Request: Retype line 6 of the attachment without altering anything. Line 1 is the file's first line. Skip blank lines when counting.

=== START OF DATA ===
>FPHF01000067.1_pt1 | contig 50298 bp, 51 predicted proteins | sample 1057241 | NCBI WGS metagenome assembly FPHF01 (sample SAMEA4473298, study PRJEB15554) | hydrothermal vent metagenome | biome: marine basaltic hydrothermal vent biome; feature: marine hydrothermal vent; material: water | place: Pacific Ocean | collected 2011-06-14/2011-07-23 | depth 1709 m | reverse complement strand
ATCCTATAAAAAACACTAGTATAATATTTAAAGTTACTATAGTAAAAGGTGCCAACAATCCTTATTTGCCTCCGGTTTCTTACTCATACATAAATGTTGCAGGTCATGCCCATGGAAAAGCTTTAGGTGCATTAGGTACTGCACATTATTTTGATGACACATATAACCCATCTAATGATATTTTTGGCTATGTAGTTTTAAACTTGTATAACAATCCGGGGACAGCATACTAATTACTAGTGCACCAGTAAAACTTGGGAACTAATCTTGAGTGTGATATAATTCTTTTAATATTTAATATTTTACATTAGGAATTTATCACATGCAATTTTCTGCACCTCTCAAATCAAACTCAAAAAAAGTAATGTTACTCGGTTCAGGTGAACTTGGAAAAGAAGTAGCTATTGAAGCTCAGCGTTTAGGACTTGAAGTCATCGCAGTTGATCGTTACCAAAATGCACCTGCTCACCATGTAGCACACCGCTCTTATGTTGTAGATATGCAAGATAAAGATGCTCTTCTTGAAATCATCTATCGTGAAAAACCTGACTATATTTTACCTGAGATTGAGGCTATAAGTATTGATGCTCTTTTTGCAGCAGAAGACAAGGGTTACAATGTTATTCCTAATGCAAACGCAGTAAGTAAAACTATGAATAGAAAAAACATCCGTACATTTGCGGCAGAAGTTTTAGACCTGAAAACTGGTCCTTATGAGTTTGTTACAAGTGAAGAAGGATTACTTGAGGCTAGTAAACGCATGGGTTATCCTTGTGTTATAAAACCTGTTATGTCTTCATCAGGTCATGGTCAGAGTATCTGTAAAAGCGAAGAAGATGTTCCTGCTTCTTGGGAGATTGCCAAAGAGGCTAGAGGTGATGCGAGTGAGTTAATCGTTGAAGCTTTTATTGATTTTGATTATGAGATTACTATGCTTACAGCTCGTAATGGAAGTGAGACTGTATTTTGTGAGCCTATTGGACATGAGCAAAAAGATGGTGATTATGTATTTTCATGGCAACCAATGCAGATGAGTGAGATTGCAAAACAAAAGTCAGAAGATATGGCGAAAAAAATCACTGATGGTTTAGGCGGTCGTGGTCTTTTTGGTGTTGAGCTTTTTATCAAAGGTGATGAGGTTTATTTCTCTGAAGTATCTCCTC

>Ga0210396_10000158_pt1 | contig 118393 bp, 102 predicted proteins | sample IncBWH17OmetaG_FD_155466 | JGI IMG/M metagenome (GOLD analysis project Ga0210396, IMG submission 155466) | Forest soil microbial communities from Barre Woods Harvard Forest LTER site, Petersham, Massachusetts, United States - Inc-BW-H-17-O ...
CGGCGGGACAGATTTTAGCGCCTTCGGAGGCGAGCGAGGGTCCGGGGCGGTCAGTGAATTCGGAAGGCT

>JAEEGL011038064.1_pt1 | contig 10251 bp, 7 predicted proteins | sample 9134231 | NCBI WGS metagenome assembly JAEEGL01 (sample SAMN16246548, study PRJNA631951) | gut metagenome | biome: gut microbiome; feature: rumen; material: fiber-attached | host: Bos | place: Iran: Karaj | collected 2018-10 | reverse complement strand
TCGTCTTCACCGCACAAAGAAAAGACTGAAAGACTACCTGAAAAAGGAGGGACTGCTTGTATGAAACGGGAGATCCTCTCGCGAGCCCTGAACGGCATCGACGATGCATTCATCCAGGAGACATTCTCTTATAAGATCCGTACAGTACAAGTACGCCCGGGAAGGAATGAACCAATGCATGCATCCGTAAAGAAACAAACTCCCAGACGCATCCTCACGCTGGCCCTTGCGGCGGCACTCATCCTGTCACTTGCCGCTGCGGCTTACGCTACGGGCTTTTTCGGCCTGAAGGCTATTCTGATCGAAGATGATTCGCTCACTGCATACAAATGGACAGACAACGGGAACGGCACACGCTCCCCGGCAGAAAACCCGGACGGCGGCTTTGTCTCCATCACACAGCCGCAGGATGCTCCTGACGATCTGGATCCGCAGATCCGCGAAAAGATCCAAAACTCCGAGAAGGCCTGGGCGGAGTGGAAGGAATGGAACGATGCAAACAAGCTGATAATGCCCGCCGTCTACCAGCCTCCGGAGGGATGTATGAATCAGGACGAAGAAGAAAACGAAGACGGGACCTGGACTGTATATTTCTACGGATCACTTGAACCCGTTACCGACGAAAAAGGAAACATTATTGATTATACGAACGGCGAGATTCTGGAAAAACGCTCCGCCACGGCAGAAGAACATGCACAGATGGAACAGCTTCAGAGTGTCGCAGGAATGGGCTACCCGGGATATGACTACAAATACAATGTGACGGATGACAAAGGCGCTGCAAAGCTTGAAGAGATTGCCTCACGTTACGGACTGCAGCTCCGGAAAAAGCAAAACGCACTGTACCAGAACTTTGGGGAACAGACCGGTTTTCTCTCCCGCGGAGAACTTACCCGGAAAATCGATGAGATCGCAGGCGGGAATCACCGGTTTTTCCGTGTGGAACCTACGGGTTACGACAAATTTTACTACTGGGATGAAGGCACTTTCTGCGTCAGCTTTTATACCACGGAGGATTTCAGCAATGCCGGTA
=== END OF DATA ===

TCGTCTTCACCGCACAAAGAAAAGACTGAAAGACTACCTGAAAAAGGAGGGACTGCTTGTATGAAACGGGAGATCCTCTCGCGAGCCCTGAACGGCATCGACGATGCATTCATCCAGGAGACATTCTCTTATAAGATCCGTACAGTACAAGTACGCCCGGGAAGGAATGAACCAATGCATGCATCCGTAAAGAAACAAACTCCCAGACGCATCCTCACGCTGGCCCTTGCGGCGGCACTCATCCTGTCACTTGCCGCTGCGGCTTACGCTACGGGCTTTTTCGGCCTGAAGGCTATTCTGATCGAAGATGATTCGCTCACTGCATACAAATGGACAGACAACGGGAACGGCACACGCTCCCCGGCAGAAAACCCGGACGGCGGCTTTGTCTCCATCACACAGCCGCAGGATGCTCCTGACGATCTGGATCCGCAGATCCGCGAAAAGATCCAAAACTCCGAGAAGGCCTGGGCGGAGTGGAAGGAATGGAACGATGCAAACAAGCTGATAATGCCCGCCGTCTACCAGCCTCCGGAGGGATGTATGAATCAGGACGAAGAAGAAAACGAAGACGGGACCTGGACTGTATATTTCTACGGATCACTTGAACCCGTTACCGACGAAAAAGGAAACATTATTGATTATACGAACGGCGAGATTCTGGAAAAACGCTCCGCCACGGCAGAAGAACATGCACAGATGGAACAGCTTCAGAGTGTCGCAGGAATGGGCTACCCGGGATATGACTACAAATACAATGTGACGGATGACAAAGGCGCTGCAAAGCTTGAAGAGATTGCCTCACGTTACGGACTGCAGCTCCGGAAAAAGCAAAACGCACTGTACCAGAACTTTGGGGAACAGACCGGTTTTCTCTCCCGCGGAGAACTTACCCGGAAAATCGATGAGATCGCAGGCGGGAATCACCGGTTTTTCCGTGTGGAACCTACGGGTTACGACAAATTTTACTACTGGGATGAAGGCACTTTCTGCGTCAGCTTTTATACCACGGAGGATTTCAGCAATGCCGGTA